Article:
Skip to main content

I Survived At the Library

This was our second attempt at this program. I originally found this idea over at the tweenlibrarian.blogspot.com and tried it our back in February of this year. The only problem? Nobody showed up. The winter months have historically been hard for us to get school-agers in the door for programs.

 My co-worker decided to redo the program this month. I did not know if I would be here to help or not because we are on baby watch, but fortunately I was able to see the program actually happen! We had 30 people show up and even though it was self-directed, most stayed the entire hour!

This program was setup as stations and kids and parents could to go to as many or as few as they wanted, whatever really piqued their interest. Each station was themed around one of the books from the I Survived series and we pulled related titles to have available for check out.

Station One:

I Survived the Sinking of the Titanic.


Kids had to build ships out of aluminum foil then add marbles to see how "unsinkable" their ships were. 

Station Two:

I Survived the San Francisco Earthquake.



Here, kids had to build a structure out of Legos, then place their structure into the cookie sheets/roasting pans. We then had them shake the pans to see if their structures could withstand their "earthquakes."

Station Three:

I Survived the Shark Attacks of 1916.


This station was more of an informational station. We had the ocearch.org shark tracker website pulled up, some shark books, and a shark quiz. 

Station Four: 

I Survived the Joplin Tornado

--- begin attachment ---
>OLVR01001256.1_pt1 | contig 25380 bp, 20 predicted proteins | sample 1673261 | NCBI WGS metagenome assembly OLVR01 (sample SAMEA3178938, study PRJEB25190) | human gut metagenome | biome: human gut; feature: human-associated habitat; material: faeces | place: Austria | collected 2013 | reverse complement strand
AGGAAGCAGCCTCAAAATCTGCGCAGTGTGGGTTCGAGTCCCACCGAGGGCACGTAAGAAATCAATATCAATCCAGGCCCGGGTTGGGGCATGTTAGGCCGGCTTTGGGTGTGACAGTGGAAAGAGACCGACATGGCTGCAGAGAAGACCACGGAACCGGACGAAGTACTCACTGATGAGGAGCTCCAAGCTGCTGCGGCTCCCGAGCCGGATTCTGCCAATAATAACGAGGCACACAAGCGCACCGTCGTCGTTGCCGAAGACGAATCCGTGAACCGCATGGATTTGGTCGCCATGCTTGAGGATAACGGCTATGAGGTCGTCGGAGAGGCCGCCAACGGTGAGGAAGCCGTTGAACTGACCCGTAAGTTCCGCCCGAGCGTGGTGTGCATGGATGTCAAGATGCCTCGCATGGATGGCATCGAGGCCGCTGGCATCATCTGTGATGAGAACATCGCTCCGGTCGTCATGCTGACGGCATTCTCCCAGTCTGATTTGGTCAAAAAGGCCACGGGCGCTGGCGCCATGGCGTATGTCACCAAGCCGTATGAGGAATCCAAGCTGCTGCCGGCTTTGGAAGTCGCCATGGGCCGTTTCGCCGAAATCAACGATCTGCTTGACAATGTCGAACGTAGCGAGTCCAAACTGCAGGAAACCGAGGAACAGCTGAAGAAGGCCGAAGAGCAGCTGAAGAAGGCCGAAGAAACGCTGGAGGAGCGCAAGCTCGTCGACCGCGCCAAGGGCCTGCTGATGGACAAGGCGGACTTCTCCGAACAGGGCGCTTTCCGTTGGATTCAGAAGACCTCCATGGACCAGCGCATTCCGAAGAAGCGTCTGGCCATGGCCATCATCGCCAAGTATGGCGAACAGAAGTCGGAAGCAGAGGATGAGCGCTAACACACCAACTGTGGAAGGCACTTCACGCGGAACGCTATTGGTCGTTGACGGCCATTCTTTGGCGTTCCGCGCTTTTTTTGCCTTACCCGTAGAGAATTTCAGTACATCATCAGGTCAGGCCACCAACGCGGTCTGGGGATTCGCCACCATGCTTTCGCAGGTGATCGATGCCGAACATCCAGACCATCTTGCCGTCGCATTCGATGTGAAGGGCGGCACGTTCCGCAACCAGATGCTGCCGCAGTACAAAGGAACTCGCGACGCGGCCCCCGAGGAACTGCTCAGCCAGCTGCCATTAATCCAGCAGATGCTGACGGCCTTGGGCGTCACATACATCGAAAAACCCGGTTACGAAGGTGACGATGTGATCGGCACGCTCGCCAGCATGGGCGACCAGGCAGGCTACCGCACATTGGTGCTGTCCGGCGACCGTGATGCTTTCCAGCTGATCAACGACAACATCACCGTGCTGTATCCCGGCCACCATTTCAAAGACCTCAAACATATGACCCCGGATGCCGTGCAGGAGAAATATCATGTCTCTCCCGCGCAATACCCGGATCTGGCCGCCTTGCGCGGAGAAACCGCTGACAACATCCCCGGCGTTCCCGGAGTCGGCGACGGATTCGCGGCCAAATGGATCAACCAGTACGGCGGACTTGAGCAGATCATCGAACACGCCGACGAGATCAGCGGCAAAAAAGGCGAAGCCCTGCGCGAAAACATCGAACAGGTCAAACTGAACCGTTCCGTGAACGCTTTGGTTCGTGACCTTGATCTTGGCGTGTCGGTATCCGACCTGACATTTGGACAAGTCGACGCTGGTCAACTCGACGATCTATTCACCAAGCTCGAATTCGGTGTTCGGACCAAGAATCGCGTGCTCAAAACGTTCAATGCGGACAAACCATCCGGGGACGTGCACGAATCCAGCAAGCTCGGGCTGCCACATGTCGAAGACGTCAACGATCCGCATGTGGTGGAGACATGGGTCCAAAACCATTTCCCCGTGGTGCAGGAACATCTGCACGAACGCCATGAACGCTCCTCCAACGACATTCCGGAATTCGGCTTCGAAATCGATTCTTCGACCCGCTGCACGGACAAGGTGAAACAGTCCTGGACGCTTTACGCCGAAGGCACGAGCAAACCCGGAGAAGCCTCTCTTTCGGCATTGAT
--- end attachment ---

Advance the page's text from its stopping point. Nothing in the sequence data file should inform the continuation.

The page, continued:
Another more informational station. We had an example of a tornado in a bottle and directions on how to make one at home. We also had tornado safety information, which became extremely relevant after 12 tornadoes broke out across the state last Wednesday.

Station Five and Six:

I based these stations off of the Warfare based books. At Station Five we had kids build Pom-pom catapults and Station Six they could build forts and try and knock it down, using the catapults.



This ended up being the most popular activity of the night. I believe at least half an hour was spent with kids building, attacking and knocking down, and rebuilding their forts. It basically turned into an indoor snowball fight using the pom-poms. 

It was delightful chaos.

All in all it was a VERY successful program, we just had to have it at the right time of the year.




Comments

Popular posts from this blog

Book Review: Sure Signs of Crazy by Karen Harrington

This is my second Young Hoosier Book Award nominee review. I have picked a  few from the Intermediate and Middle Grade lists to read. This book is about twelve year old Sarah, who among other things she is doing in this novel is also writing letters to her literary hero, Atticus Finch. I find this to be especially interesting to read AFTER I just finished Go Set A Watchman. Although I'm sure Karen Harrington had no idea that GSAW existed or was going to be published during her work on this book I would love to know her thoughts on Lee's "new" novel and how it relates to her character Sarah in Sure Signs of Crazy. Like Sarah, and many of us I'm sure Ms. Harrington was probably also a big fan of Atticus in To Kill a MockingBird. 

Moving on...

Updating my Preschool Program: Pre-K Explorers

When I came into my current position I was put in charge of a preschool program entitled, Pre-K Explorers. It was a storytime with a few hands-on activities that followed the weekly storytime theme.
This Fall I slightly revamped my program to focus more on directed early literacy activities and if it fits the theme, occasional STEM activities.
Important Note: I encourage caregivers to stay in the room during the program and to participate with their child in the self-directed activities. It's important for caregivers to know that they can do these types of things with their child at home as well. 
Simple Outline of Program:
Welcome!
Each kid makes a name tag which I will laminate and keep at the library. Then they get to choose a sticker to either put on the name tag or their shirt, wherever they want. 
Opening Rhyme:I have 10 Fingers
I have ten fingers and they all belong to me I can make them do things, would you like to see?
I can shut them up tight I can open them wide I can put them…